I originally wrote this article for Gamenana.com — an online used games marketplace — in November 2021. I was hired to promote their business on their blog, and was independently responsible for choosing and researching the topics for each article. Since Gamenana’s website is currently unavailable due to technical issues, I’m republishing it here for use as a sample in my portfolio.
Paradise Killer by Kaizen Game Works is a vibrant and deeply atmospheric murder mystery adventure game with first-person platforming and puzzle elements. The game is set on an island constructed and ruled by a cult, whose ruling council have all been murdered as they were about to conduct an important ritual. Although there’s already a prime suspect — a lower-class citizen with a history of demon possession — there are a number of things that don’t add up. It seems all the members of the Syndicate — the island’s core group of immortal cultists — have their own motivations for the murders, and many other strange mysteries have surfaced in the wake of this crime. Up until now, our protagonist — “investigation freak” Lady Love Dies — had been in exile for her own indiscretions, making her the only member of the Syndicate with a firm alibi for the events leading up to the murder. This makes her the perfect person to get to the bottom of the mystery.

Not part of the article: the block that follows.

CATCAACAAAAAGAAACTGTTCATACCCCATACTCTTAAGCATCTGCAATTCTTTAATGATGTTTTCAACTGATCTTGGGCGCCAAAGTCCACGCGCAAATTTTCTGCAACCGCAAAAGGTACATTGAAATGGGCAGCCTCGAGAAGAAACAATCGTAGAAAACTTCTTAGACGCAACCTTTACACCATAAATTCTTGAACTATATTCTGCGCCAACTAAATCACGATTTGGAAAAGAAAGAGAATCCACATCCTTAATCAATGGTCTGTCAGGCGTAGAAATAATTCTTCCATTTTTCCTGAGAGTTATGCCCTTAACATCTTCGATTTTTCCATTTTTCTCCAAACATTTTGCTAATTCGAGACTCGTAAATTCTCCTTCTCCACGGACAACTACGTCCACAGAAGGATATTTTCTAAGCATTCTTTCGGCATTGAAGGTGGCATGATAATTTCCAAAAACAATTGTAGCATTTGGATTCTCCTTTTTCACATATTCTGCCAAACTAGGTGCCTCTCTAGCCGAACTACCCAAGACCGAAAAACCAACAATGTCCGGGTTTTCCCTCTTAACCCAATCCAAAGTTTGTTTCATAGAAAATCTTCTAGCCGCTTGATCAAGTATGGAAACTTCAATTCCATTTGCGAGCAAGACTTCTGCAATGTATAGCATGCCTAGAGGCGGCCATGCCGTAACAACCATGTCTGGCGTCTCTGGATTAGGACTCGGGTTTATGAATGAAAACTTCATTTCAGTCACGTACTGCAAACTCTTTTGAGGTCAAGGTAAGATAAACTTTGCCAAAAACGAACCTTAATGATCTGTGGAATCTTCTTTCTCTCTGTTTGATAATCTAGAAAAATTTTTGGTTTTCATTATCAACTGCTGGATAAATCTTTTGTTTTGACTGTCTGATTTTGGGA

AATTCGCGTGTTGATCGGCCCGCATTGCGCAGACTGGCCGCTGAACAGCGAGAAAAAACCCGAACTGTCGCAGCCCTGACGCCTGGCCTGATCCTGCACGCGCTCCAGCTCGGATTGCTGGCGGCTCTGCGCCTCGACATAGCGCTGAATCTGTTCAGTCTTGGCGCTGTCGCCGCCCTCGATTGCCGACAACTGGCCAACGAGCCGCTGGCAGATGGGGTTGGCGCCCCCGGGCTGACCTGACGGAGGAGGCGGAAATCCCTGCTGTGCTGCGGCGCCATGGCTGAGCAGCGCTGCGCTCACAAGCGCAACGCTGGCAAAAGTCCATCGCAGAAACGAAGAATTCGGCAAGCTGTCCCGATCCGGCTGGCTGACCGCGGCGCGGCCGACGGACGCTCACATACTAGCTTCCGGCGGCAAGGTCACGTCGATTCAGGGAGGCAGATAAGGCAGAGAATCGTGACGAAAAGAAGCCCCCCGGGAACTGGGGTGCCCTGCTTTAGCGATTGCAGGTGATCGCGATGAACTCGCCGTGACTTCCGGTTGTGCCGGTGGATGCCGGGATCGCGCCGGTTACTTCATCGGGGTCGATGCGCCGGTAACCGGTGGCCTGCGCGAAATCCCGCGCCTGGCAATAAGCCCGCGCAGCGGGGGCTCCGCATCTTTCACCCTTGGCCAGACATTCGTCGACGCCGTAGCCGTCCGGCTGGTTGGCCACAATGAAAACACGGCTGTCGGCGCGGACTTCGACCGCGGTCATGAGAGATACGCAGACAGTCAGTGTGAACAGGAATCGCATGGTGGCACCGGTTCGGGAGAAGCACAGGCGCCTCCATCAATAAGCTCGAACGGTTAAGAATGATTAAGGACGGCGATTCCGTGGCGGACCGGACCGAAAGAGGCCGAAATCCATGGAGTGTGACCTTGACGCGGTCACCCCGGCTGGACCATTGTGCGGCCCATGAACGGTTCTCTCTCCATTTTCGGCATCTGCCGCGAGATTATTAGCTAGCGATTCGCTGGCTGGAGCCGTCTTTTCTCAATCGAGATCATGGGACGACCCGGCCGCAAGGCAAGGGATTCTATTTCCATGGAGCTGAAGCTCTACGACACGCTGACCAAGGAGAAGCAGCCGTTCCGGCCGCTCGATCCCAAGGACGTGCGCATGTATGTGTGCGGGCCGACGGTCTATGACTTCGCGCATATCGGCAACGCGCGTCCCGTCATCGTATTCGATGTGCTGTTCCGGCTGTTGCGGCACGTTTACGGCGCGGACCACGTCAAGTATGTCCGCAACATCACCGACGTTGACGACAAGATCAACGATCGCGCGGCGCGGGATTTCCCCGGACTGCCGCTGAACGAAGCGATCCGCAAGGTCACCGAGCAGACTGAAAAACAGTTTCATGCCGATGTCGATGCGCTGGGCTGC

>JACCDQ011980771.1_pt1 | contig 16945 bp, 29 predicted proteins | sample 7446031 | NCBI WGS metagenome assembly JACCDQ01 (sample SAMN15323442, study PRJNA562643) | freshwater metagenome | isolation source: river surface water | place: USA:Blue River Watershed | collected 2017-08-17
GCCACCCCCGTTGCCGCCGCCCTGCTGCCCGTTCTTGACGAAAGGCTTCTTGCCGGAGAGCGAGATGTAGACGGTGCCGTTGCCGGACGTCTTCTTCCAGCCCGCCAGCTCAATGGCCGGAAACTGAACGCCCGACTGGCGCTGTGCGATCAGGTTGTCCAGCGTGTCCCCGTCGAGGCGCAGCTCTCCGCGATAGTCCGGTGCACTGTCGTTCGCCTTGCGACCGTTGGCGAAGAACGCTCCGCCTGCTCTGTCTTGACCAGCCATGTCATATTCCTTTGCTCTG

Players will need to explore the island and speak to each of the suspects to learn about their motivations and suspicions about the other members of the Syndicate. In addition to questioning the suspects, players can also use the “Hang Out” mechanic to speak to them on a personal level, and as their relationship with each character improves over time they will reveal new evidence that they had previously been holding back. There are also a number of known crime scenes that the player can investigate, and still more evidence can be found hidden away outside of these more obvious locations, encouraging the player to explore. Some areas are locked behind Nightmare Computers, terminals which Love Dies must hack into using her own Starlight Drive computer (represented as a short image-matching puzzle the player will need to complete). The more high-security Nightmare Computers can’t be hacked into without upgrades for the Starlight Drive, making finding these upgrades a priority. In addition to the investigation mechanics, Paradise Killer is also a platformer brimming with collectables, from the Blood Crystals that serve as the island’s currency to Relics that reveal interesting snippets of lore. These collectables are often found in out-of-the-way places that are easy to see but difficult to reach, always tempting the player to investigate weird nooks and crannies and take advantage of ability upgrades like the Double Jump and Air Dash to scale the awesome structures that dominate the skyline. Although most of these collectables are optional, they always feel like a treat to find, and the Relics in particular provide tantalising insights into the game’s world that draw you in and make you want to learn more.